They don't make like them like they used to. No more is this cliché applicable than to Hollywood men. Not to hate on the array of contemporary talent, but can we seriously compare Orlando Bloom to Montgomery Clift? Can you look me in the eye and say Russell Crowe for all his potency as a male lead, has the same masculine gravitas as John Wayne?
Movies have always been vulnerable to the accusation of perpetuating unhealthy stereotypes. And these attacks are not the prerogative of the feminist. From good guys and bad guys, father figures to hopeless bachelors, the film industry has a lot to answer for when it comes to it's formulaic portrayal of men.
There seems to be a resurgence of the action hero and comic book narratives in modern movies. The fact that the likes of Sylvester Stallone are so keen to return to the screens and assume the Reaganite characters of their former glory suggests a dearth of masculine heroes.
Things were not always so hopeless. In the 1950's something happened to American cinema that would change what it meant to be a man. A post-war world demanded a post-war male, a man whose heroic grace was mirrored in his insecurity and his emotive sensuality.
Just as the pill liberated women from their sexual paralysis, the Second World War put to rest the idolatry surrounding masculine archetypes such as the loyal soldier or civic leader. Such ideals were no longer so noble or so sweet.
We've already mentioned Montgomery Clift, a now sadly neglected talent, who mastered a conflict of vulnerabilities that allowed him to be at once acutely sensitive and charmingly aggressive on screen.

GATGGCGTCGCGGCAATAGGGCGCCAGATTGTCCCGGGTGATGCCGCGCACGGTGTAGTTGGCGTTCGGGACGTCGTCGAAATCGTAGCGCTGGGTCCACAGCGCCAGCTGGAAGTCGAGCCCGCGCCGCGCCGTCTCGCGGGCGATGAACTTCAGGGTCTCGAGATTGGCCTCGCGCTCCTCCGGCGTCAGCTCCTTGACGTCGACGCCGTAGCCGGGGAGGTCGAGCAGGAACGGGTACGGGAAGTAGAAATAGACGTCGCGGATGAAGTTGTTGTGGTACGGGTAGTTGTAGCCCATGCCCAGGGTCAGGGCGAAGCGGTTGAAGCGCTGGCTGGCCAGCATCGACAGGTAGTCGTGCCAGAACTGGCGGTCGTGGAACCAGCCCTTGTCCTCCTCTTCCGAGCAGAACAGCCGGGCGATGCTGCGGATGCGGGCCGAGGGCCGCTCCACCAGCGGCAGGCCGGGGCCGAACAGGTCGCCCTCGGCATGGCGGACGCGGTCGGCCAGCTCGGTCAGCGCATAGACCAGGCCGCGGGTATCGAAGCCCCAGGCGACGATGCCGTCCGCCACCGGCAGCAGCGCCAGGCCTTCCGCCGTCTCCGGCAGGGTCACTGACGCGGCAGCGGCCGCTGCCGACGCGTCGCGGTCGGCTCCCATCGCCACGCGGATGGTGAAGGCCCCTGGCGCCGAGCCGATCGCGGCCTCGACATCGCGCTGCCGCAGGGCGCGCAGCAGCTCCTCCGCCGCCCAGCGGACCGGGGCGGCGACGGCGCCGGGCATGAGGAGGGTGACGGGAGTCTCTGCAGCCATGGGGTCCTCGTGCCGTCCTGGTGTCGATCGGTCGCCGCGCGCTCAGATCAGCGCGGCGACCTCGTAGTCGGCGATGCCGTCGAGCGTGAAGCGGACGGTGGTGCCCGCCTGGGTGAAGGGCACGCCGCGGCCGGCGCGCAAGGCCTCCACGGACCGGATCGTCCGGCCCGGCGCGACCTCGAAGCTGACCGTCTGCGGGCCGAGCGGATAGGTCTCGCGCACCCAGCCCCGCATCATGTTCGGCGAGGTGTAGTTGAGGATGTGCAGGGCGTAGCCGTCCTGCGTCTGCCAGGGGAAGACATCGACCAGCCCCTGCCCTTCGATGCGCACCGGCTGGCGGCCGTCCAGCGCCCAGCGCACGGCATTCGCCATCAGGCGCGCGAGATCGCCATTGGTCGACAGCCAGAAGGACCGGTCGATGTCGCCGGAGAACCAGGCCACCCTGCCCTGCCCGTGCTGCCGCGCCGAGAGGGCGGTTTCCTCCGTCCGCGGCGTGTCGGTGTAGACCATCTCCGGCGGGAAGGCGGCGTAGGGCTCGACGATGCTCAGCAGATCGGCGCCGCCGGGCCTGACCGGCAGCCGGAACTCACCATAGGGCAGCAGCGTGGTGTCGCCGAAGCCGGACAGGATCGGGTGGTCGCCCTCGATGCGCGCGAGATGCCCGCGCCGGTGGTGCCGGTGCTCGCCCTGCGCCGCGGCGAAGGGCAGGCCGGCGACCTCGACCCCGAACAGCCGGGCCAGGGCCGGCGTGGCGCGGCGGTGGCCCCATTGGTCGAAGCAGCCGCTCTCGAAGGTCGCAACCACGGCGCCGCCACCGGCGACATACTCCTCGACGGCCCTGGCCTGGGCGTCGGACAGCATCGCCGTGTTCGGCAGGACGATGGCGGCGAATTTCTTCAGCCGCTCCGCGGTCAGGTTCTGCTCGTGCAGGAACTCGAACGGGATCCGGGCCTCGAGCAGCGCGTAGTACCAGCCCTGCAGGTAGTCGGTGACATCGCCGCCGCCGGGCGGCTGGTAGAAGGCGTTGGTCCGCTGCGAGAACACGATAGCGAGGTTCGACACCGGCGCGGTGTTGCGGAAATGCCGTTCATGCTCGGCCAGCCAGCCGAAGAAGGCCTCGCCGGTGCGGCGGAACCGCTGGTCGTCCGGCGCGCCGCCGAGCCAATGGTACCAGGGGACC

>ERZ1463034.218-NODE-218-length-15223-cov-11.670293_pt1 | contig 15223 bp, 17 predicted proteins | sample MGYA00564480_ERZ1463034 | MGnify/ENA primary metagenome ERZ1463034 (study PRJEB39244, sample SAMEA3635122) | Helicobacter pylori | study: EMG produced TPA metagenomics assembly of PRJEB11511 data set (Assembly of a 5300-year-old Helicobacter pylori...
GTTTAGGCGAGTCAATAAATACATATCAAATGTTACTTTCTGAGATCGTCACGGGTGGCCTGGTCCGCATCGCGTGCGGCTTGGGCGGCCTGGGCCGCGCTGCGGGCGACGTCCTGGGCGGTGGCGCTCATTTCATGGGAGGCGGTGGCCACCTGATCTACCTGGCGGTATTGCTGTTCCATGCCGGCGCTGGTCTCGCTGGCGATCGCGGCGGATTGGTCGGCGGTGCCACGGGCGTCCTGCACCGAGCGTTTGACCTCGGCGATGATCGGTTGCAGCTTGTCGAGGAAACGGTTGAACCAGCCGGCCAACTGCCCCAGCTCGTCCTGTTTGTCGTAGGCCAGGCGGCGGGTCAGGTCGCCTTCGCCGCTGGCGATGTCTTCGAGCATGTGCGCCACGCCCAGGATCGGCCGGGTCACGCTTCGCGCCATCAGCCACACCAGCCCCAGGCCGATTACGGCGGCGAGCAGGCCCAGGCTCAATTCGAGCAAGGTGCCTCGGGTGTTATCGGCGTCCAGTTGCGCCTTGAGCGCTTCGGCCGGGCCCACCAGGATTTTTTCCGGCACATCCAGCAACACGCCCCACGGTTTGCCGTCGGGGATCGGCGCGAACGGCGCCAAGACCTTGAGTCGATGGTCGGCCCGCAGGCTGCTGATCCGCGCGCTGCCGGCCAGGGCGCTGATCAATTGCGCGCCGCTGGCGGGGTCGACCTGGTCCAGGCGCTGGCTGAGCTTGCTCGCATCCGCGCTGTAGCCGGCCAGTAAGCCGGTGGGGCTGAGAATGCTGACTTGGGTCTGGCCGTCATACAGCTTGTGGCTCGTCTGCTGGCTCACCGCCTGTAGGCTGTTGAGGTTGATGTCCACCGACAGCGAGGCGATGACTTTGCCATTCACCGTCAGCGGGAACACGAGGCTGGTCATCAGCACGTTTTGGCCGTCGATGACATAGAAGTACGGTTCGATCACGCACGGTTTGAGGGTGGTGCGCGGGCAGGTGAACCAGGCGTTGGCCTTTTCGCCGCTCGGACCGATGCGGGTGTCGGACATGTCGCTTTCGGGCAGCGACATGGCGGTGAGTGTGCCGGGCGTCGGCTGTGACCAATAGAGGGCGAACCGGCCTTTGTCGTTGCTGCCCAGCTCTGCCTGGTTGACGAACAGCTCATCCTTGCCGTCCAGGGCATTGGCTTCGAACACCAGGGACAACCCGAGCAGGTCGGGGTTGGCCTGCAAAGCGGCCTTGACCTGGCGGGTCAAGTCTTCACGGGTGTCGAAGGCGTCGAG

And don't forget this was also the age of James Dean, the original damaged pretty boy. Neurotic, skinny, narcissistic, tender and loving, all in one ball of confusing prowess. He could go from a pathetic bleating to a screeching violence in one breath, and in those moments he was not so much acting as using his profession for psychotherapy.
However, if this generation of emotionally articulate rebels had a leader it was in Marlon Brando. Even pronouncing the name evokes a cultural pathos. The son of drunken parents, his mother a wounded actress, and his father an abusive salesman, Brando inherited a feminine talent and a masculine temperament. The combination would be lethal not only to his competitors on screen, but to the very ideas of what it meant to be male in a century of humanitarian disasters.
It would also be his destruction as much as it was his making as an actor.
But too much has been said about this man's failings. They are many, and they shocking. A tragically bad father, and a pathological womaniser, it's not difficult to take a dig at Brando for demonstrating the very archaic behaviours he hated his own father for embodying.
On screen it is a different story. It is simplistic to condemn his later work. Those who do are setting out to criticise. Shakespeare himself lost his mojo in the autumn of his career. Brando died basically a laughing stock, fat and isolated from, and contemptuous of, the industry that had once worshiped him.